Christo - Page - Interview
One cold winter day in 1964, I got a call from a young French woman inviting me to dinner in SoHo. Her name was Jeanne-Claude and she was married to an artist named Christo. I think they called me because Leo Castelli told them I could speak French. They had just arrived from Paris, where they created a scandal by barricading a street with barrels. Even then people called them “ChristoandJeanne-Claude,” as if the two names were one word. Later I learned they were born on the same day in the same year (June 13,1935). After a delicious dinner prepared by Jeanne-Claude of ketchup on white bread served on a paper plate, they explained how they worked, what they wanted to do, and why they were moving to New York. Already it was obvious they were two of a kind who had become one. Jeanne-Claude, a vivacious, beautiful redhead, would begin a sentence, and Christo, an intense, fast-talking fugitive from Communist Eastern Europe, would finish it in his Bulgarian-accented French, or vice-versa.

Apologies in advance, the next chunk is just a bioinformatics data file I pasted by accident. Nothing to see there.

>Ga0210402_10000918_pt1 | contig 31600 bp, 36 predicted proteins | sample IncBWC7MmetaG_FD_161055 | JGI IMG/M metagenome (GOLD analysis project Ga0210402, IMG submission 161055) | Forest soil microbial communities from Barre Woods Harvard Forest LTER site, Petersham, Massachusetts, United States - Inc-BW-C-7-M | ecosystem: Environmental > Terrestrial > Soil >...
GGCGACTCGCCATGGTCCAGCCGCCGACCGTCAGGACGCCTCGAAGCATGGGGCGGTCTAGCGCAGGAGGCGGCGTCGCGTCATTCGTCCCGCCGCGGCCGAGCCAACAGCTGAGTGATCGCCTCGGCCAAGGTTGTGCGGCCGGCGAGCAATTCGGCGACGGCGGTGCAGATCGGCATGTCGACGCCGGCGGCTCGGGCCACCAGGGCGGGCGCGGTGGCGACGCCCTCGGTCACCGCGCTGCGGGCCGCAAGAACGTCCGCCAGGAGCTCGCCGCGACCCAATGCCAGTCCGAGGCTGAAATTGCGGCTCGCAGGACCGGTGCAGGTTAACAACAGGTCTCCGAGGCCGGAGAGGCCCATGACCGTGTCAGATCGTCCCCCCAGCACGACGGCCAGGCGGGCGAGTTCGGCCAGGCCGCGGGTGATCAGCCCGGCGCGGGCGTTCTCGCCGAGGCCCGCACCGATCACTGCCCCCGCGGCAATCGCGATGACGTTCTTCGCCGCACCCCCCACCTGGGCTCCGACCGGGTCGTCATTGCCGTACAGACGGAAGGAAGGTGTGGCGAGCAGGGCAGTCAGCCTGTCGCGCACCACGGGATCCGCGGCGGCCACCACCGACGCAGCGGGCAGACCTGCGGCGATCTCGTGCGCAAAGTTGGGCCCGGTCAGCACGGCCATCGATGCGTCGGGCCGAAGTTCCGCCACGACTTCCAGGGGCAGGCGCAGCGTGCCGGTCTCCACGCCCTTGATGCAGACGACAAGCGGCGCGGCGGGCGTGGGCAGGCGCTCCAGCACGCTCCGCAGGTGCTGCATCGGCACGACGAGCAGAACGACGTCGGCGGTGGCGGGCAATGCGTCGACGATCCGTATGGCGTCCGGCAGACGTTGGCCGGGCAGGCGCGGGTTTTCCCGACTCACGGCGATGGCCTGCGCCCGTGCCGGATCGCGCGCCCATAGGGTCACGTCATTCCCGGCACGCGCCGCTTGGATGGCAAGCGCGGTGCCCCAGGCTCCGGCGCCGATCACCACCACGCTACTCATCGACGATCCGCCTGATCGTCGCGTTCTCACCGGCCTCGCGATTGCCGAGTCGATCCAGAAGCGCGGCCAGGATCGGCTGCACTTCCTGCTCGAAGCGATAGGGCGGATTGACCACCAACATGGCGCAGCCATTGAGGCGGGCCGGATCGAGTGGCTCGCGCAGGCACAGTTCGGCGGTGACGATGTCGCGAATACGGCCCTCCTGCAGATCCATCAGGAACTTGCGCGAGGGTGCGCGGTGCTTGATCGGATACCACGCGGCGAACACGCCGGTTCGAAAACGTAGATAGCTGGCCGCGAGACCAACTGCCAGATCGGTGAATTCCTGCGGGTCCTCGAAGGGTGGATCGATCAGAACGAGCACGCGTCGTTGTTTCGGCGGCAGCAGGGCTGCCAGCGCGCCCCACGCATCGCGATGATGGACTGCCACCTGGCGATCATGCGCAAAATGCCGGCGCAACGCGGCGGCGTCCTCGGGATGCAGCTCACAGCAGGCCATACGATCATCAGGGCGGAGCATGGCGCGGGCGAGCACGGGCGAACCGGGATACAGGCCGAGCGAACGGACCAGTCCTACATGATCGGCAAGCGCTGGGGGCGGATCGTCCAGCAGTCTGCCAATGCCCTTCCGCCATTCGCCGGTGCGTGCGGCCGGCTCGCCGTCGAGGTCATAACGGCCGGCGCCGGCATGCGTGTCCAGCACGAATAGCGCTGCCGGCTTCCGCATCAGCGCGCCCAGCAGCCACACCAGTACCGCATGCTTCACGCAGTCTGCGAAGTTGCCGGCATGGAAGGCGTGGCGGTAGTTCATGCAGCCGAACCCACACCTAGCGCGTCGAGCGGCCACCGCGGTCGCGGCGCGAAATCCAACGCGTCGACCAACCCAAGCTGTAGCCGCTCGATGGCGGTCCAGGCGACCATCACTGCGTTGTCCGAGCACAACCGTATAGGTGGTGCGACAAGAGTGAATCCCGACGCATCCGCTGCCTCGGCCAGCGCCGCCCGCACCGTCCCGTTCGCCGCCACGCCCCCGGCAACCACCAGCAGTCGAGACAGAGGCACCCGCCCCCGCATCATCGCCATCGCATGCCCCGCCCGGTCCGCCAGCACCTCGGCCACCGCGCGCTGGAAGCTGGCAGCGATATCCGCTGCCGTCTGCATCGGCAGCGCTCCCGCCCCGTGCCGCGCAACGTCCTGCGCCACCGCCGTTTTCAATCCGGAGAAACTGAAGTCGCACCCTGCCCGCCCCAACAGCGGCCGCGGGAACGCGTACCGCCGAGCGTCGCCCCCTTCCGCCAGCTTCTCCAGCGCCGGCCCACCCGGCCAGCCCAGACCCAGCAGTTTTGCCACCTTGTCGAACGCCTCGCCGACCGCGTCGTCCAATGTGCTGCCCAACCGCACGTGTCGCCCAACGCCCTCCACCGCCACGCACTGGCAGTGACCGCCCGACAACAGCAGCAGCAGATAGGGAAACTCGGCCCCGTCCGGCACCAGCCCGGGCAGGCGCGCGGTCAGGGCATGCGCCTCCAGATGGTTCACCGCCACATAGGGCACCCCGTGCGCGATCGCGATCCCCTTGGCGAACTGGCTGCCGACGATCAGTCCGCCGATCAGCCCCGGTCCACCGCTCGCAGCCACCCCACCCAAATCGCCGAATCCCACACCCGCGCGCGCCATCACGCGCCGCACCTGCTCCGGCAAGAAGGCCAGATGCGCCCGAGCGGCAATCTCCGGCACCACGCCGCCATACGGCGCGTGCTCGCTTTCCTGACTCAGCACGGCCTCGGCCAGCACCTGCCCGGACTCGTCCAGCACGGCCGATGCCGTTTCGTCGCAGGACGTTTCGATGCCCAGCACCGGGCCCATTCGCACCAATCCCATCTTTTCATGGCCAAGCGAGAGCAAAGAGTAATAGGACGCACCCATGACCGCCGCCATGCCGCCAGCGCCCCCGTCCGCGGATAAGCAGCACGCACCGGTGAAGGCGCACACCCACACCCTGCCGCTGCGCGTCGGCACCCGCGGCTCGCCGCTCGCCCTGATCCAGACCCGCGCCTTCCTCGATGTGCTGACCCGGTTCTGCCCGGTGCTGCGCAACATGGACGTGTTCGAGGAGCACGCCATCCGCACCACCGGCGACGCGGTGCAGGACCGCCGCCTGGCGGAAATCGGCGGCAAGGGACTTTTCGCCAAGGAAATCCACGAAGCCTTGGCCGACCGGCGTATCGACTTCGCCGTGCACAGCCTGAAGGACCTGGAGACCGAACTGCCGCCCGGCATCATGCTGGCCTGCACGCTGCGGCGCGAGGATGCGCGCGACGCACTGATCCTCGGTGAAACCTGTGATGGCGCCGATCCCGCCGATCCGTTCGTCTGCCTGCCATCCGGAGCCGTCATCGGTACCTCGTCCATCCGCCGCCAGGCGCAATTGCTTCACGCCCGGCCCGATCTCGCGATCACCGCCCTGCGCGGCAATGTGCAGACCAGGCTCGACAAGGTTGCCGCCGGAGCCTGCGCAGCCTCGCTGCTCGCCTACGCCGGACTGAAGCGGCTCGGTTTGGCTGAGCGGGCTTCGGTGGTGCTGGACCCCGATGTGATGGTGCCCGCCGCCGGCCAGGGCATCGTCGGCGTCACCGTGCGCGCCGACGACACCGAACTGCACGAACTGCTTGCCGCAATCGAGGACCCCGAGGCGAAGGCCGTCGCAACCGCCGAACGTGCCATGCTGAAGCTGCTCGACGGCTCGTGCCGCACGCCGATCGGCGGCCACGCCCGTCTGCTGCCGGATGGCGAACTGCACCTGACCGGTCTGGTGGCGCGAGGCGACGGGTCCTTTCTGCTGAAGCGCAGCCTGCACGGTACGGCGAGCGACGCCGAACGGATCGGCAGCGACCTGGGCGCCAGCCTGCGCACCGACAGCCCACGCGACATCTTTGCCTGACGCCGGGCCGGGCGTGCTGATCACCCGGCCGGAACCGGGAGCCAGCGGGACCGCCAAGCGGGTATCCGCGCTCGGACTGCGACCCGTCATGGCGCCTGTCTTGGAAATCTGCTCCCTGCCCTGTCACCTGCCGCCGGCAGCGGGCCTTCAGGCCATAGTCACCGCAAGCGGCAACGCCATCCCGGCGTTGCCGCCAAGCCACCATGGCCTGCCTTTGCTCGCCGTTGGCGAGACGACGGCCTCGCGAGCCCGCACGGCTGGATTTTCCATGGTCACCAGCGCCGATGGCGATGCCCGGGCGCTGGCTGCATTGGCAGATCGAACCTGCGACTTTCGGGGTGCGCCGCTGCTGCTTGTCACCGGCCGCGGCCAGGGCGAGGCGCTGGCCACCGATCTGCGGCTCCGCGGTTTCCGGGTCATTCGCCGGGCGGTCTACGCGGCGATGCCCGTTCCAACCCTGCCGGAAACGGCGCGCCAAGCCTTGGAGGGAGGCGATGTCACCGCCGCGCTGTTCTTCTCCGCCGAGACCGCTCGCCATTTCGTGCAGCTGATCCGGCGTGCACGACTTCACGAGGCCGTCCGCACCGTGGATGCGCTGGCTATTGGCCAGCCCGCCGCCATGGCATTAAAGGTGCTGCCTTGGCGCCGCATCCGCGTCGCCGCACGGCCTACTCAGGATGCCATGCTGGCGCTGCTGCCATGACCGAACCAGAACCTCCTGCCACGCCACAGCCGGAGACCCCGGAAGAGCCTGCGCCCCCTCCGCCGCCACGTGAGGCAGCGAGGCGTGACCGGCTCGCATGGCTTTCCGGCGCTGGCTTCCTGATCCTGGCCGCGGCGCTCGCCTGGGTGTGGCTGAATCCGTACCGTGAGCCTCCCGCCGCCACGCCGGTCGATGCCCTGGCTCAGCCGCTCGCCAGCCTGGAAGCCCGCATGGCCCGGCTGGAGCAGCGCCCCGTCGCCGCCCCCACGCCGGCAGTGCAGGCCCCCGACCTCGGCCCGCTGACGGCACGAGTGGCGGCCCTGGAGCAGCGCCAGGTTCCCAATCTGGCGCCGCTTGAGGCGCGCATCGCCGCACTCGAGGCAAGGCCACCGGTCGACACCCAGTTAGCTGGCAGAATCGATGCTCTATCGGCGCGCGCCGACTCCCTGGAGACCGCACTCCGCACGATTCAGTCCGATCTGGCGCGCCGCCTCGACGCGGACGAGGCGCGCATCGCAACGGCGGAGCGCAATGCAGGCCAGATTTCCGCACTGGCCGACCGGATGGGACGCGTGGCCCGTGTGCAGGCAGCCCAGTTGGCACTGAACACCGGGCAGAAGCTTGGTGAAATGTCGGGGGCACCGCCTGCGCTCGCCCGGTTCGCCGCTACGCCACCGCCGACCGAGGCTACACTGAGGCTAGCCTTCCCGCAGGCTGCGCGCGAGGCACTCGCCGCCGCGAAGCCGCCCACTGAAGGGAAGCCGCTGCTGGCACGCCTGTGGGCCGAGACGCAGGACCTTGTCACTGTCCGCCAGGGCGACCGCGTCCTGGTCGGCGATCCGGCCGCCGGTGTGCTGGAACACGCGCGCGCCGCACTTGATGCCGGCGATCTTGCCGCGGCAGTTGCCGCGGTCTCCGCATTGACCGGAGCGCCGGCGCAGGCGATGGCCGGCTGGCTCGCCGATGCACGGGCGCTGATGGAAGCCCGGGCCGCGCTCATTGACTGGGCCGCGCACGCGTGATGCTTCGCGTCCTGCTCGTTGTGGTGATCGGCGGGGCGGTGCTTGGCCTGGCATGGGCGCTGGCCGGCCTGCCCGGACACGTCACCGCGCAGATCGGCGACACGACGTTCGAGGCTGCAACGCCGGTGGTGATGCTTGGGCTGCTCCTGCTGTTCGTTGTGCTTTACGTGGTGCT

Their story was very romantic, and the work they planned to do seemed preposterous in the mid-’60s. But they were brilliant, charismatic, generous, and funny. They were also very courageous. Even if at the time it seemed they were building castles in the air rather than art objects, it was impossible not to like them or listen to their tales of fantastic projects and voyages. Already they had figured out a way of working, conceptualizing the projects together, which Christo—an extraordinarily gifted and academically trained draftsman—would then draw. The money to realize the vast projects, which became more and more ambitious as time went on, came from the sale of Christo’s drawings and collages; but the concrete realization of the projects depended very much on Jeanne-Claude’s amazing organizational skills learned, perhaps, from her step-father, a four-star French general under de Gaulle.